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Reviewer cites “Fresh” as the power Pop moment…

Lew Bundles

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How ‘Fresh’ Crowned the Raspberries as Power Pop’s Forefathers

 Beverly Paterson

3 weeks ago

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Established 1970 in Cleveland, the Raspberries were on a mission to consolidate pure-pop perceptions with a hard-rock bent. Artistically and commercially, the goal was achieved.

The band spawned four studio albums and several singles between 1972 and 1974, and there’s little argument that this entire body of work is indispensable. Still, Fresh seems to be the platter I return to again and again. 


By the time Eric Carmen and the Raspberries’ second full-length effort arrived on Nov. 13, 1972, stardom had been met: “Go All The Way,” a track featured on their self-titled debut disc, cracked the top 5 in the summer of 1972, making the Raspberries one of the most promising new acts of the year.

The ability to write immediately impressive songs, supported by tight and energetic playing are elements responsible for making any band tick, and the Raspberries possessed such assets in spades. Picking up right where Raspberriesleft off, Fresh proceeded to promote the band’s mojo for balancing radio-friendly pop expeditions with muscle-matted rock reflexes. Influenced just as much by Humble Pie, Free and the Who as they were the Beach Boys, the Beatles and the Byrds, the group boasted something of a dual personality.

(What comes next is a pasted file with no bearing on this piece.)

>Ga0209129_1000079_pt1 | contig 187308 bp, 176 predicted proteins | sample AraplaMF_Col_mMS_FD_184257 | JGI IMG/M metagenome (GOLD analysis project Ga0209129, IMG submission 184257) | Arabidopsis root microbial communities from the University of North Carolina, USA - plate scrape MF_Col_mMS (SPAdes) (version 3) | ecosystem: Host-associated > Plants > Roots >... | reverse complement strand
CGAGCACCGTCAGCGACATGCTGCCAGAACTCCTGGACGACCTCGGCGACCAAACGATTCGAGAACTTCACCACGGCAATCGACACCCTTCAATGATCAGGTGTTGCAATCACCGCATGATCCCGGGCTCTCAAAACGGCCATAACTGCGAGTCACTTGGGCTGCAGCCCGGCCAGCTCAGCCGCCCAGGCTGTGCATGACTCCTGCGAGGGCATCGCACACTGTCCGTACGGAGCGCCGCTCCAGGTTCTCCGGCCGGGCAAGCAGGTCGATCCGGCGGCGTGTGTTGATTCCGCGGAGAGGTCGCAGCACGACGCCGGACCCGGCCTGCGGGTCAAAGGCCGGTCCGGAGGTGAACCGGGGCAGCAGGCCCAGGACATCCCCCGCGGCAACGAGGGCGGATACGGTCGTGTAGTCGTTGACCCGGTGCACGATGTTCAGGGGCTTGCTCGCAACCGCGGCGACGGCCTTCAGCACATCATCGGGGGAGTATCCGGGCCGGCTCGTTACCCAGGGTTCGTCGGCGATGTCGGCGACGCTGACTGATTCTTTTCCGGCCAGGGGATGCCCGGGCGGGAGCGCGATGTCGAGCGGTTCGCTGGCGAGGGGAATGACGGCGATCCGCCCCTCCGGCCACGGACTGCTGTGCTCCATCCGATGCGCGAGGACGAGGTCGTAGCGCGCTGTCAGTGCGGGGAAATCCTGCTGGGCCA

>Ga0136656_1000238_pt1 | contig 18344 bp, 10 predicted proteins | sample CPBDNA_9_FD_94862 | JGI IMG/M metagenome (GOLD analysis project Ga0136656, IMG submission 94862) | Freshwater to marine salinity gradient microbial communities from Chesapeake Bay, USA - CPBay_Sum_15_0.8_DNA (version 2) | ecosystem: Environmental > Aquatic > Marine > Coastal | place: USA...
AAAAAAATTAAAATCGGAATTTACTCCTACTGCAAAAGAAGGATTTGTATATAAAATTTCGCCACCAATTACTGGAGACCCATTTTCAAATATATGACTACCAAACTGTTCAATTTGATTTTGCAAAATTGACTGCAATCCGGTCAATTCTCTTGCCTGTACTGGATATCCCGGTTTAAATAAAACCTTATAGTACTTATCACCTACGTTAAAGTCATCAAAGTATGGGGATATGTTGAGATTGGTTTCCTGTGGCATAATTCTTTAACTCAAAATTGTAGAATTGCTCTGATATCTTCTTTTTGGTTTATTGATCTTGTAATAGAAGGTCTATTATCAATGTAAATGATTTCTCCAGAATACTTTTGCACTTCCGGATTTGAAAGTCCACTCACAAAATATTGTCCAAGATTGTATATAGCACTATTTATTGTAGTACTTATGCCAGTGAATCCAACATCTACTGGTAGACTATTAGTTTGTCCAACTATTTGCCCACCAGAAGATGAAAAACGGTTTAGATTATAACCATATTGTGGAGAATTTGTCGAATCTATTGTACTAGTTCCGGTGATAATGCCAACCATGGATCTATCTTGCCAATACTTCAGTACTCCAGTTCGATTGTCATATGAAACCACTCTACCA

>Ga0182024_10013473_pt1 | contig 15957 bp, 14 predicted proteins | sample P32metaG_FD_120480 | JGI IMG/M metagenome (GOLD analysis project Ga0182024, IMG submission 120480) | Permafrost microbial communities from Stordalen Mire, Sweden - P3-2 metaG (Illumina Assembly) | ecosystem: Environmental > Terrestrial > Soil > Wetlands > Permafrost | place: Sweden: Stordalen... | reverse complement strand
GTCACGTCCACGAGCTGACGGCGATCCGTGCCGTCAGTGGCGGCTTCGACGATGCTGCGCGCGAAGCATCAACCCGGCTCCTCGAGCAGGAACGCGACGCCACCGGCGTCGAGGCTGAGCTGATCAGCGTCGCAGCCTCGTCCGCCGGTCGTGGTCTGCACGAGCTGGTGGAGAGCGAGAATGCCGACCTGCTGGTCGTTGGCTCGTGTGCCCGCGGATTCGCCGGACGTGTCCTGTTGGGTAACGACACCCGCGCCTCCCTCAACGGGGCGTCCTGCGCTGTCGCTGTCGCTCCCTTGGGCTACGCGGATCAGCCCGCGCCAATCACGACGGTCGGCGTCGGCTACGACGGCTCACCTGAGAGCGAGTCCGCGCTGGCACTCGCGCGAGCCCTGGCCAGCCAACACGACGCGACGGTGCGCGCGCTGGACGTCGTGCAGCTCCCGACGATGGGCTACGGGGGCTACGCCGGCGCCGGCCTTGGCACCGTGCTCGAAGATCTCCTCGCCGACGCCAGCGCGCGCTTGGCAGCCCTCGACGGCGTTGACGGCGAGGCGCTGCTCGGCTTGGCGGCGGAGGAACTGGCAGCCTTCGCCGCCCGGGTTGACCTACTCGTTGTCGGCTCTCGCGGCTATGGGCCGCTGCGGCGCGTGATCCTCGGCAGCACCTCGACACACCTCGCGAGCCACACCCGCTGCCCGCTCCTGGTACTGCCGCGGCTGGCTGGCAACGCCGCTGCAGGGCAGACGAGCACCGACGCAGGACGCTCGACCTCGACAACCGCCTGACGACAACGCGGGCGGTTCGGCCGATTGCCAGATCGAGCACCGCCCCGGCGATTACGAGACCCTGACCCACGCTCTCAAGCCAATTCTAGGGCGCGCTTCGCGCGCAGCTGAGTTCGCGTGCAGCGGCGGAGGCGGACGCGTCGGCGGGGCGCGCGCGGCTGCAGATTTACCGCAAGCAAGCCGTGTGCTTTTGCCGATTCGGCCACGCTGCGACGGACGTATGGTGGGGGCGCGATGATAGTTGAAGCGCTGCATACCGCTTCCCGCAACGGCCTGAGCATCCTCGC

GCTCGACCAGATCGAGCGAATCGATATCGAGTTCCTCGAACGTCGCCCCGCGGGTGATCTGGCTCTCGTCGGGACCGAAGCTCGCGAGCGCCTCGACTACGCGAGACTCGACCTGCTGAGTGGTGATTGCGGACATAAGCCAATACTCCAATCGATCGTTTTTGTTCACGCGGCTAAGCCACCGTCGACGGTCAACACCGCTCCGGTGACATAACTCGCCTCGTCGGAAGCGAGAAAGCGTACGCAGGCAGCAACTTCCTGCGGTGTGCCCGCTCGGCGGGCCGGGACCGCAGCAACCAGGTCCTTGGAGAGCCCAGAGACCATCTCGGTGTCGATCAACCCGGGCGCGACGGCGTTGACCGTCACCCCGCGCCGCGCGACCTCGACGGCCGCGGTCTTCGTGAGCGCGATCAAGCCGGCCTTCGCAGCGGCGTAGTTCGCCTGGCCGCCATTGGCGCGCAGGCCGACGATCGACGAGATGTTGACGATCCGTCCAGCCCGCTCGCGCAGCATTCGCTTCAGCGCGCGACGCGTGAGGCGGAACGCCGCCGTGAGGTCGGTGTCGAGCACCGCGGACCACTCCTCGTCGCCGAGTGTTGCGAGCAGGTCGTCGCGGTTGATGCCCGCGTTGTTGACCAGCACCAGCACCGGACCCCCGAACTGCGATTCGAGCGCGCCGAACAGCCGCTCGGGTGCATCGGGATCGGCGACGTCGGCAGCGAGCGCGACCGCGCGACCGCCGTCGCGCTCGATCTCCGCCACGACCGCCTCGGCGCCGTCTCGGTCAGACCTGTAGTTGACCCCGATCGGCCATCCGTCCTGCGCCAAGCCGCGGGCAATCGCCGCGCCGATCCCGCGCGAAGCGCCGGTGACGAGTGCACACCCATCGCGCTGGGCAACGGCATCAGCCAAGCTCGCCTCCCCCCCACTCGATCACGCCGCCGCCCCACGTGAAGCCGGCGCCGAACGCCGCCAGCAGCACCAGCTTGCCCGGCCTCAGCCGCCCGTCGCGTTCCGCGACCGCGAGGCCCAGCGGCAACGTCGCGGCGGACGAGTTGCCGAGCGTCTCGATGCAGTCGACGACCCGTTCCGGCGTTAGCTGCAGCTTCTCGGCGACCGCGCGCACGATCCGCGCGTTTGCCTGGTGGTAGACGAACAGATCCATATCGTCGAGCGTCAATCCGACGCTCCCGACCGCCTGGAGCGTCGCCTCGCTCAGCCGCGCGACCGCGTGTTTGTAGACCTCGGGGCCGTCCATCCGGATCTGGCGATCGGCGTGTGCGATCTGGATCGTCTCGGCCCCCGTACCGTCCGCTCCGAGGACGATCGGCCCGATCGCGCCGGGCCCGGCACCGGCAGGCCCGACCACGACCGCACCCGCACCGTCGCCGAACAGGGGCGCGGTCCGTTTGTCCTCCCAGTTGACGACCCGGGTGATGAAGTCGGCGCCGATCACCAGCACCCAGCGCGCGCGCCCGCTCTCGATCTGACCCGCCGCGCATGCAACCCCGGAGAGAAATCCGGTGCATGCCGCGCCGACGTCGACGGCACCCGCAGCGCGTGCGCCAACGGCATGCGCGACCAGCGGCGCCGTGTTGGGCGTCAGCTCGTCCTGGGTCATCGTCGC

Hit singles from Fresh came in the form of the bold and bouncy “I Wanna Be With You” and the lush harmony luster of “Let’s Pretend.” Consumed by bracing hooks and breaks, soaked in a compatible mix of jangling and crunching guitars, these tunes not only thoroughly capture the yearnings and desires of adolescent love and longing, but the essence of real-deal power pop, a genre for which the Raspberries served as forefathers.

Bleached with the brassy blare of a trumpet, the sunny “I Reach for the Light” sparkles with coiling rhythms, the zesty “Drivin’ Around” slaps a modern wrinkle on the hot rod stylings of yore, the ultra-catchy “Nobody Knows” brims with bare and honest emotions. “If You Change Your Mind” is also scripted of the Raspberries’ characteristic forte for doling out lip-smacking melodies, ravishing choruses, and exciting instrumentation. 

Alive with color, tone, aesthetics and arrangements integrating smart and sophisticated with basic and accessible Fresh is absolutely flawless. Here’s an album that sounds as fresh (please forgive me for the pun but I couldn’t resist) today as it did back then. Pop rock rarely gets better than the stuff this disc offers.


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